23. 23. More than tone at the top: Our recommendations Boards and senior leadership need concise, contextualized information as well as advice,training and assistance that are appropriate to their roles and responsibilities. Target training for the Board of Directors and executive leadership on their specific rolesand responsibilities and the unique risks their actions could bring to the organization. Review Board reports - Boards don’t want to be immersed in details; instead they needclear information on trends, context and significant developments that could pose criticalrisks. Once these risks have been identified, the Board and senior management need tounderstand the organization’s risk mitigation strategies and ensure that these strategiesare implemented and effective. Given the number of high profile cases involving Board members, it is important toassess how, and how well, the Board and senior leaders identify, surface and resolve theirown ethics and compliance issues. Is there an appropriate resource? Are theycomfortable using available formal and informal reporting and resolution processes?2/21/2013NAVEX Global: The Ethics and Compliance Experts 23
  24. 24. 9. Is this the year to (finally) engage with HR? On a daily basis no corporate function touches more employees more oftenthan Human Resources. Hiring, firing, discipline, performance reviews, and compensation – howthese key areas are handled shapes morale and corporate culture far morethan anything else. Given their importance – which was singled out in the 2004 amendmentsto the Sentencing Guidelines – it is astounding how we still find companiesthat have not yet found a way to align HR and the goal setting process withethics and compliance.2/21/2013NAVEX Global: The Ethics and Compliance Experts 24
  25. 25. A bridge to HR: Our recommendations Update the information that is currently being shared with prospective hires aswell as material including during orientation. These are important opportunitiesto be sure that the ethics and compliance message is on target. Make sure an assessment process is in place for new employees and thosebeing promoted that includes not only background screening but a review oftheir past support and alignment with your values and standards. Determine whether performance measurements – especially for leadership –encourage their active participation in implementing ethics and complianceinitiatives. Utilize exit interviews as an additional method to gain insight into potentialproblem areas. Take steps to include reports that are made to managers, HR, Audit and othersin addition to your helpline reports - otherwise, you are only seeing a fractionof the whole.2/21/2013NAVEX Global: The Ethics and Compliance Experts 25
  26. 26. 10. Cracks in the Ivy Tower Universities are large, complex institutions. Given the exposure to so manyethics and compliance risks, it seems to be only a matter of time beforeacademic institutions begin to have their share of problems. When the inevitable happens, the repercussions will be significant. Collegesand universities are often the cornerstone of communities and they arebusiness partners and suppliers to industry on a number of levels. Corporations have a vested interest in assisting academic institutions indeveloping more effective ethics and compliance controls.2/21/2013NAVEX Global: The Ethics and Compliance Experts 26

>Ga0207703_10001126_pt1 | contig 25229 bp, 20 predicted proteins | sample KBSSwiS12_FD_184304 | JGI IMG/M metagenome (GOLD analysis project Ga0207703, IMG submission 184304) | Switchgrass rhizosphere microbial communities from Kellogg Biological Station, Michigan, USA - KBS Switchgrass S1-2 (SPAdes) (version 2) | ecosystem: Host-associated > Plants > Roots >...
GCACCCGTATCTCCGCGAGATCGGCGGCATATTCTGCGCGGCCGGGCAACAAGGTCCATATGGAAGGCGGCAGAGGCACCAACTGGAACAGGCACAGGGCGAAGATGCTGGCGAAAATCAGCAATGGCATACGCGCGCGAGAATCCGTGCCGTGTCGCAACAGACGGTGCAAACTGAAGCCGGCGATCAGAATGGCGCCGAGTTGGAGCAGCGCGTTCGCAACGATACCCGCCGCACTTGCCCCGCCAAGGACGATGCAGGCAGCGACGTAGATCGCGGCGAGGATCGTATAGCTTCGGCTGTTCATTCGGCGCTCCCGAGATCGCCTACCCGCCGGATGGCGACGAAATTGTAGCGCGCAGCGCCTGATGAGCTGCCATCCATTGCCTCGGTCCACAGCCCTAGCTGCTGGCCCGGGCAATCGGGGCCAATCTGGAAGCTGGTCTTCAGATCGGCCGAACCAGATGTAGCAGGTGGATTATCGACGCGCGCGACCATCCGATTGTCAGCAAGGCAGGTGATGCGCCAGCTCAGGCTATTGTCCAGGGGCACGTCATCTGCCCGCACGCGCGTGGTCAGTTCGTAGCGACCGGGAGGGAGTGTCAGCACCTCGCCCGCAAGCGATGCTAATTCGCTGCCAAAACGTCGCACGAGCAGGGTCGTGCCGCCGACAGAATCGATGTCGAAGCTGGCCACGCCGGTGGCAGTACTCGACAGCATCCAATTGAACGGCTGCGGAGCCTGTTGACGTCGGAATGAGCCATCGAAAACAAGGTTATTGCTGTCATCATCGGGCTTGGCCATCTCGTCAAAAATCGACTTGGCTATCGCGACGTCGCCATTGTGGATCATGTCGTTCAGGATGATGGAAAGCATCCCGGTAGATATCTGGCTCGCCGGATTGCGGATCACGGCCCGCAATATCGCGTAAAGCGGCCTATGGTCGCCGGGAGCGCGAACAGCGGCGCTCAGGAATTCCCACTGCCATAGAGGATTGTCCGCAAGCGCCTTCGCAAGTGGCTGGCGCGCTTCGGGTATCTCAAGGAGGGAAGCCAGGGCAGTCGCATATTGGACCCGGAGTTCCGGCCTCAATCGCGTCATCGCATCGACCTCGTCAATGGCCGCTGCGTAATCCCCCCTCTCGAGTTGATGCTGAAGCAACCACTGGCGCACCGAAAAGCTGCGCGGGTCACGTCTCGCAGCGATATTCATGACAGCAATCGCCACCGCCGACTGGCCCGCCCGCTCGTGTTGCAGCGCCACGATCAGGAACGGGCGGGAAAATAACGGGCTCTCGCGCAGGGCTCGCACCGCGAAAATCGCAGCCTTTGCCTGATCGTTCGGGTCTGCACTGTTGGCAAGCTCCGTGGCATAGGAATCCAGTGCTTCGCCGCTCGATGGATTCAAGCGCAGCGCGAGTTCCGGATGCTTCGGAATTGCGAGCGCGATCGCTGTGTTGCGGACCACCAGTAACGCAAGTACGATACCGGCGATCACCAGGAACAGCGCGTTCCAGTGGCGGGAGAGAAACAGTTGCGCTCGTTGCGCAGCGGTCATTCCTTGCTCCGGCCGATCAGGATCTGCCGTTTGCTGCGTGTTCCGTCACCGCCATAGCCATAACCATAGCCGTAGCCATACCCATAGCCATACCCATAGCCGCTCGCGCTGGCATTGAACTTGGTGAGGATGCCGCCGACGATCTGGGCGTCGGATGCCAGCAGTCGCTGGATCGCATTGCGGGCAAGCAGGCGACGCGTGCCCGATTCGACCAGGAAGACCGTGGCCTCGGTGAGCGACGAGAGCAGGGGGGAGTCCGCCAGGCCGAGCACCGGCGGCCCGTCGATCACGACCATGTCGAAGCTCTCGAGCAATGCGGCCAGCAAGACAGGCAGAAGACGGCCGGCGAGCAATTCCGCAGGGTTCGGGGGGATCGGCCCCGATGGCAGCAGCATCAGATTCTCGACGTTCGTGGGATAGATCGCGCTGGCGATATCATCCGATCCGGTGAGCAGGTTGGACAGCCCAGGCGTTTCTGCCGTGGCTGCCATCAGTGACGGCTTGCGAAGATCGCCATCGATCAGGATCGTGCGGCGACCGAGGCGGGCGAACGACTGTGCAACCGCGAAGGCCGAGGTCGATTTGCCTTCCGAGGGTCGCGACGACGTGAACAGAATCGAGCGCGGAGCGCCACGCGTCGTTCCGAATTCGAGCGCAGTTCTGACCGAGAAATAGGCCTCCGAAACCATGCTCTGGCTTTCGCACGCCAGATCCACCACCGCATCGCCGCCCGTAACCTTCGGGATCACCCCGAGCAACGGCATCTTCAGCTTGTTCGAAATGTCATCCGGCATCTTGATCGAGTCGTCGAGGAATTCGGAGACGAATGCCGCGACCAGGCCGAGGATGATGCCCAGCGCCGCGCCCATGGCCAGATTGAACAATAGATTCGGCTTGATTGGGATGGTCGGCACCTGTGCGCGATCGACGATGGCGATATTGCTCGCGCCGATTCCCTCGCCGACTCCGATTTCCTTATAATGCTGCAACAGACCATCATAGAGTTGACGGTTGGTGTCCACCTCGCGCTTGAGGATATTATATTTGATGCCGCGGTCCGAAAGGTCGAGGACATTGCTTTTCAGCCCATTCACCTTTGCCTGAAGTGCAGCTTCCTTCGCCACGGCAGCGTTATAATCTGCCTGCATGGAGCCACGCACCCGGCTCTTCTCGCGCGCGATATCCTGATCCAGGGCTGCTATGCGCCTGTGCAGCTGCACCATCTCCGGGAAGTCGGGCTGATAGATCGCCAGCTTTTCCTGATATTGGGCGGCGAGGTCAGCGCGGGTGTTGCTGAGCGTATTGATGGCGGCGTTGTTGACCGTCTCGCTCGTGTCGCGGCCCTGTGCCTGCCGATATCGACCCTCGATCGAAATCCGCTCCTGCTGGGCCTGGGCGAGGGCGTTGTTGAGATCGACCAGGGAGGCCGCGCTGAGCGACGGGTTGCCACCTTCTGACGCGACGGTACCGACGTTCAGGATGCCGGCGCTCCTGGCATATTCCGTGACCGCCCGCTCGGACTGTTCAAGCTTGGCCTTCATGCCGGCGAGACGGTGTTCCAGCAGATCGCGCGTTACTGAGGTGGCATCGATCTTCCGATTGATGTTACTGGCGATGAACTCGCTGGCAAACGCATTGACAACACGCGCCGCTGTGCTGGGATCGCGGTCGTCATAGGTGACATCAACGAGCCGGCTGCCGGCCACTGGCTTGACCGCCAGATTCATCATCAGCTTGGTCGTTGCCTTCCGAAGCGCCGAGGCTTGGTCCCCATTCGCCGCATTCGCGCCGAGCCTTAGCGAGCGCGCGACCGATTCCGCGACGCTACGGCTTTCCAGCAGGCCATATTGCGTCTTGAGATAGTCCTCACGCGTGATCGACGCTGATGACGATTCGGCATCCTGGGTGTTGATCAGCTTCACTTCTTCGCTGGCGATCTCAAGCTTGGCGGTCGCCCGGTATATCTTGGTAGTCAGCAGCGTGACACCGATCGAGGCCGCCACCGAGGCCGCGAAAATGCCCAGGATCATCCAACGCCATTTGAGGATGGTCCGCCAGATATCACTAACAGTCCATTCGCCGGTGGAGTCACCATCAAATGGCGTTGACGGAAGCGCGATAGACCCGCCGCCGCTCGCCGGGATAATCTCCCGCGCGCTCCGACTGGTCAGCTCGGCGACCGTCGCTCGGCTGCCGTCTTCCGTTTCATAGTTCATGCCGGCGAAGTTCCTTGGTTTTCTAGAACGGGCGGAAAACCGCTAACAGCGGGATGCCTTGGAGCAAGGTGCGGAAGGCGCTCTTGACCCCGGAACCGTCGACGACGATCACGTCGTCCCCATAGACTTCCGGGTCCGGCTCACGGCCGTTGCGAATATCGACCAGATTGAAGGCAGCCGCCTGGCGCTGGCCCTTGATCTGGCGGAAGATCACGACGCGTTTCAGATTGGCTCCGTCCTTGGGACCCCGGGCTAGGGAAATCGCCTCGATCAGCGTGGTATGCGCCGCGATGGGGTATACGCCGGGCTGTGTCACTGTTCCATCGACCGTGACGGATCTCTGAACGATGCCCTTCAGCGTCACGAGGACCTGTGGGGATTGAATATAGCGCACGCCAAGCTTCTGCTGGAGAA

27. 27. Back to school: Our recommendations Though academic institutions have a wealth of expertise on ethics andrelated matters, when it comes to managing an ethics and complianceprogram they have much to learn from corporations. Take the initiative to share your expertise with your alma maters or localuniversity. Our professional associations can and should do more to encourage andenable academics to participate in best practice forums and in meaningfulresearch. Corporations should apply the same ethics and compliance due diligence totheir academic partners as they do other suppliers and third parties.2/21/2013NAVEX Global: The Ethics and Compliance Experts 27
  28. 28. Too big to jailIPOs and conflicts ofinterestEmployee mobility and therisk to confidentialinformationTaming Ethics andCompliance ‘Big Data’2/21/2013NAVEX Global: The Ethics and Compliance Experts 28Other topics on our ‘Watch List’ for 2013
  29. 29. The Last Word: Introspection After twenty years of business ethics will the continuation of scandals generatea backlash or at least a serious rethinking of our approach and methods? Is the public beginning to become disenchanted with our approach to businessethics? Are our employees becoming more cynical and are we turning a blindeye to our own hypocrisy? Over the years surveys and focus groups have identified a gap between thepublic view of business ethics and what we, as ethics and complianceprofessionals, actually do. What is the impact of this disconnect? How long can we maintain our credibilityif we continue to focus on a narrow range of topics that is out of sync withpublic expectations? Is this the year for us to step back and assess our approach and to broaden ourunderstanding of the scope of our jobs?. Better to do some soul searching nowthan to be unprepared if (and when) the backlash occurs.2/21/2013NAVEX Global: The Ethics and Compliance Experts 29
  30. 30. You will receive an email with anarchived version of thepresentation with 72 hours.If you have furtherquestions, please contact:Ed PetryVice PresidentEthical Leadership Group,ed@ethicalleadershipgroup.comThank you for your Participation!